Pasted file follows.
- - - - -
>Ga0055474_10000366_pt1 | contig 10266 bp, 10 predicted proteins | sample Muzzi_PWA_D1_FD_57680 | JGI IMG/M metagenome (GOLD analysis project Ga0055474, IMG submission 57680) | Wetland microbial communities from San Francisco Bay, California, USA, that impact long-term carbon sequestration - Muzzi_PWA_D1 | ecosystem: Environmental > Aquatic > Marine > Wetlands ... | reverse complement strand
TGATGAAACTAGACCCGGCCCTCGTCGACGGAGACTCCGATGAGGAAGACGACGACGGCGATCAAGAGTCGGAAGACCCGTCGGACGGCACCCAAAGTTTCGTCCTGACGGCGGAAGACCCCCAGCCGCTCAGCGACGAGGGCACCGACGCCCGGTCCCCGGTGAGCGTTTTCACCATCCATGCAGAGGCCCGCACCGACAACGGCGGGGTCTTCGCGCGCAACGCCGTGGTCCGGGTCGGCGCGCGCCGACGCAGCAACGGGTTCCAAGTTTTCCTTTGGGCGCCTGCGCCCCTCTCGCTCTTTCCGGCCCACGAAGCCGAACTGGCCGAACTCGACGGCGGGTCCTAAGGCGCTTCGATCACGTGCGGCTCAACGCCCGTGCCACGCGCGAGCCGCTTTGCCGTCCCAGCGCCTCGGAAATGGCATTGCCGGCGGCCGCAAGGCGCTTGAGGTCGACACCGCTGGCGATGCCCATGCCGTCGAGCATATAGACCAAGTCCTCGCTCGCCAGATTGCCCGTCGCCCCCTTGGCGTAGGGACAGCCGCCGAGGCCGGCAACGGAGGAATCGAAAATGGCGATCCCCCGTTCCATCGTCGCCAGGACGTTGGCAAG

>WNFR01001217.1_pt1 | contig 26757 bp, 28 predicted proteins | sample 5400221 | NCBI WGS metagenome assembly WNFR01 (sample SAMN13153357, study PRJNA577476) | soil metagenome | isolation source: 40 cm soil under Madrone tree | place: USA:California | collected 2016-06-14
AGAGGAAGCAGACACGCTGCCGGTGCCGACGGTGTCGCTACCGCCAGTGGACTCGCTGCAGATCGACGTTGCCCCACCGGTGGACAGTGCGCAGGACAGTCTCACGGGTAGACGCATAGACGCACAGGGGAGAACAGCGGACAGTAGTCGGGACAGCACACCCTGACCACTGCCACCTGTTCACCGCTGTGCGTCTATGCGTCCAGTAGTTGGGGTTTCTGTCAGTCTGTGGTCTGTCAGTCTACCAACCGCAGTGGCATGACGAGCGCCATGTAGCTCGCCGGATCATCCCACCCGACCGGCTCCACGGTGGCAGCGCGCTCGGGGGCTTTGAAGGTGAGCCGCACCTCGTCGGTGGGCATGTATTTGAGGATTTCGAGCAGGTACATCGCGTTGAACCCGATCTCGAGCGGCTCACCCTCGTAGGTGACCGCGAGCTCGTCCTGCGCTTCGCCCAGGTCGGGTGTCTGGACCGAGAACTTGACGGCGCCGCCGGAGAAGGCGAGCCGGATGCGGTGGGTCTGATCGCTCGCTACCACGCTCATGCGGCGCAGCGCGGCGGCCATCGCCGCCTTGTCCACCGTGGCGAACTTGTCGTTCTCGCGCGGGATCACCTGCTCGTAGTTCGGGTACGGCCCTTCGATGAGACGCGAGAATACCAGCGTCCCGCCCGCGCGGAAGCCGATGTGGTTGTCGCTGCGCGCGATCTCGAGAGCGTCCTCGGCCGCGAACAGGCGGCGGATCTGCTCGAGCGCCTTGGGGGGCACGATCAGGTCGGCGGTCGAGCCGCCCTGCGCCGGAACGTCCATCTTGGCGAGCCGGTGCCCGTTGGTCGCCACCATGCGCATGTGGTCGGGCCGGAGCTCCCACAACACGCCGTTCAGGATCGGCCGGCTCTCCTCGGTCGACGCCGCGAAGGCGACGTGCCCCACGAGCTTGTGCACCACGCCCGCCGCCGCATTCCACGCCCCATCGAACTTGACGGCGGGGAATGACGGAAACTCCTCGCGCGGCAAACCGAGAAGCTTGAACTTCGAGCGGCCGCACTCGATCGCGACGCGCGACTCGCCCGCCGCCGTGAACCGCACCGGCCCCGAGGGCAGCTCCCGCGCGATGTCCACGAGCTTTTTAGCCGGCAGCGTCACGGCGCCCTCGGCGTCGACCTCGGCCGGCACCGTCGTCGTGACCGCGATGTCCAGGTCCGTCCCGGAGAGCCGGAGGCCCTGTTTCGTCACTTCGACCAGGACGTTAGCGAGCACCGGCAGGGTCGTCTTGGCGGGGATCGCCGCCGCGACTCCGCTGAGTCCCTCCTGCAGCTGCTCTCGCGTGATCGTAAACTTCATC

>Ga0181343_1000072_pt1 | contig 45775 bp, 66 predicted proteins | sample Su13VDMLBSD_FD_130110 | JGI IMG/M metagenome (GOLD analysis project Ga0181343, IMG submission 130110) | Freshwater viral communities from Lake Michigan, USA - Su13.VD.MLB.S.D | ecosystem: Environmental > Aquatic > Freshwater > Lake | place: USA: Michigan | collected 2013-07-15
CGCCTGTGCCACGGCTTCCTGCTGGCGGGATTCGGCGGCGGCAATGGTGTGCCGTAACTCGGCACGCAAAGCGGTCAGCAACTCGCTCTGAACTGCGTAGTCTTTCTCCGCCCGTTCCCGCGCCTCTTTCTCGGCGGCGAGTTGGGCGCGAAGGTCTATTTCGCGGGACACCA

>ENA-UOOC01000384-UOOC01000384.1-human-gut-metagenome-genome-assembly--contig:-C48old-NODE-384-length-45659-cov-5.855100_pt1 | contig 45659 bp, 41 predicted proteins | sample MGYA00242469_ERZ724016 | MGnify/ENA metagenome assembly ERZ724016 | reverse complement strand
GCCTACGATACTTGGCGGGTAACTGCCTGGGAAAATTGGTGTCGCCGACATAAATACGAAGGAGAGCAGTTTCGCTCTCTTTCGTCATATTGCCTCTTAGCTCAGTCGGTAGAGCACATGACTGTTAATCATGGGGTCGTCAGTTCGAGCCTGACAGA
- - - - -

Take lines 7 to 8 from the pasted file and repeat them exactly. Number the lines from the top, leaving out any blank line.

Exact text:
>ENA-UOOC01000384-UOOC01000384.1-human-gut-metagenome-genome-assembly--contig:-C48old-NODE-384-length-45659-cov-5.855100_pt1 | contig 45659 bp, 41 predicted proteins | sample MGYA00242469_ERZ724016 | MGnify/ENA metagenome assembly ERZ724016 | reverse complement strand
GCCTACGATACTTGGCGGGTAACTGCCTGGGAAAATTGGTGTCGCCGACATAAATACGAAGGAGAGCAGTTTCGCTCTCTTTCGTCATATTGCCTCTTAGCTCAGTCGGTAGAGCACATGACTGTTAATCATGGGGTCGTCAGTTCGAGCCTGACAGA